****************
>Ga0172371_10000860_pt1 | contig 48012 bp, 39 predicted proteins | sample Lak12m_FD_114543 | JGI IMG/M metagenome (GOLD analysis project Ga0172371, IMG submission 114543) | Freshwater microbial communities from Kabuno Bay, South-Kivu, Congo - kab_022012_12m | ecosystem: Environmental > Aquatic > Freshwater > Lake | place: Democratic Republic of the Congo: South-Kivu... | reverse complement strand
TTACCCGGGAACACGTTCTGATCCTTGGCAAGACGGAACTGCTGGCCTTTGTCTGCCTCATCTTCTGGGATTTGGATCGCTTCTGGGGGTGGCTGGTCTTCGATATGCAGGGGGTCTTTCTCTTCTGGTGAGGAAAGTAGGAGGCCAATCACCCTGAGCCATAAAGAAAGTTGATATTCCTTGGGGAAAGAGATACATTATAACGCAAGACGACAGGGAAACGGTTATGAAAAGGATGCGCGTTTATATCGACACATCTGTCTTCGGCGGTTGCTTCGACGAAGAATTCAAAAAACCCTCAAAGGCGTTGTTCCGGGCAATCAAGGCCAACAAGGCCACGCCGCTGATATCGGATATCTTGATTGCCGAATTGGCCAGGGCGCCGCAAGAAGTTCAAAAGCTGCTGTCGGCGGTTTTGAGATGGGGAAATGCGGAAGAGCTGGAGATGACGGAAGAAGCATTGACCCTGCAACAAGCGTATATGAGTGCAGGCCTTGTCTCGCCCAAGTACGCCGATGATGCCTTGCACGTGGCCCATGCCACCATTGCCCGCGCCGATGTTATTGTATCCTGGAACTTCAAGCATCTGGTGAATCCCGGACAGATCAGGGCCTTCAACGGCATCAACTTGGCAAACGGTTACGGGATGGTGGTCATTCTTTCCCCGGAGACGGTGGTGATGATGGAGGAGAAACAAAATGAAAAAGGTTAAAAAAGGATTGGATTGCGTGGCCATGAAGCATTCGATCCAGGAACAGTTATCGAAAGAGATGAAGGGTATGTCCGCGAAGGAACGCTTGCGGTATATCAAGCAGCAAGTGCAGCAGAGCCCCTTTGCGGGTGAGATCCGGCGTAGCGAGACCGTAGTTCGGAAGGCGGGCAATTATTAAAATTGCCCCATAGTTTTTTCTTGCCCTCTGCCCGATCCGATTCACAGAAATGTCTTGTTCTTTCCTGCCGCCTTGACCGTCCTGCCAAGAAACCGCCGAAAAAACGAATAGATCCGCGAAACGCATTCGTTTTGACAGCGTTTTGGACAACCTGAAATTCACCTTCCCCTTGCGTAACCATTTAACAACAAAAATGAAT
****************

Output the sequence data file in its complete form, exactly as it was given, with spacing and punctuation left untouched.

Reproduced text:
>Ga0172371_10000860_pt1 | contig 48012 bp, 39 predicted proteins | sample Lak12m_FD_114543 | JGI IMG/M metagenome (GOLD analysis project Ga0172371, IMG submission 114543) | Freshwater microbial communities from Kabuno Bay, South-Kivu, Congo - kab_022012_12m | ecosystem: Environmental > Aquatic > Freshwater > Lake | place: Democratic Republic of the Congo: South-Kivu... | reverse complement strand
TTACCCGGGAACACGTTCTGATCCTTGGCAAGACGGAACTGCTGGCCTTTGTCTGCCTCATCTTCTGGGATTTGGATCGCTTCTGGGGGTGGCTGGTCTTCGATATGCAGGGGGTCTTTCTCTTCTGGTGAGGAAAGTAGGAGGCCAATCACCCTGAGCCATAAAGAAAGTTGATATTCCTTGGGGAAAGAGATACATTATAACGCAAGACGACAGGGAAACGGTTATGAAAAGGATGCGCGTTTATATCGACACATCTGTCTTCGGCGGTTGCTTCGACGAAGAATTCAAAAAACCCTCAAAGGCGTTGTTCCGGGCAATCAAGGCCAACAAGGCCACGCCGCTGATATCGGATATCTTGATTGCCGAATTGGCCAGGGCGCCGCAAGAAGTTCAAAAGCTGCTGTCGGCGGTTTTGAGATGGGGAAATGCGGAAGAGCTGGAGATGACGGAAGAAGCATTGACCCTGCAACAAGCGTATATGAGTGCAGGCCTTGTCTCGCCCAAGTACGCCGATGATGCCTTGCACGTGGCCCATGCCACCATTGCCCGCGCCGATGTTATTGTATCCTGGAACTTCAAGCATCTGGTGAATCCCGGACAGATCAGGGCCTTCAACGGCATCAACTTGGCAAACGGTTACGGGATGGTGGTCATTCTTTCCCCGGAGACGGTGGTGATGATGGAGGAGAAACAAAATGAAAAAGGTTAAAAAAGGATTGGATTGCGTGGCCATGAAGCATTCGATCCAGGAACAGTTATCGAAAGAGATGAAGGGTATGTCCGCGAAGGAACGCTTGCGGTATATCAAGCAGCAAGTGCAGCAGAGCCCCTTTGCGGGTGAGATCCGGCGTAGCGAGACCGTAGTTCGGAAGGCGGGCAATTATTAAAATTGCCCCATAGTTTTTTCTTGCCCTCTGCCCGATCCGATTCACAGAAATGTCTTGTTCTTTCCTGCCGCCTTGACCGTCCTGCCAAGAAACCGCCGAAAAAACGAATAGATCCGCGAAACGCATTCGTTTTGACAGCGTTTTGGACAACCTGAAATTCACCTTCCCCTTGCGTAACCATTTAACAACAAAAATGAAT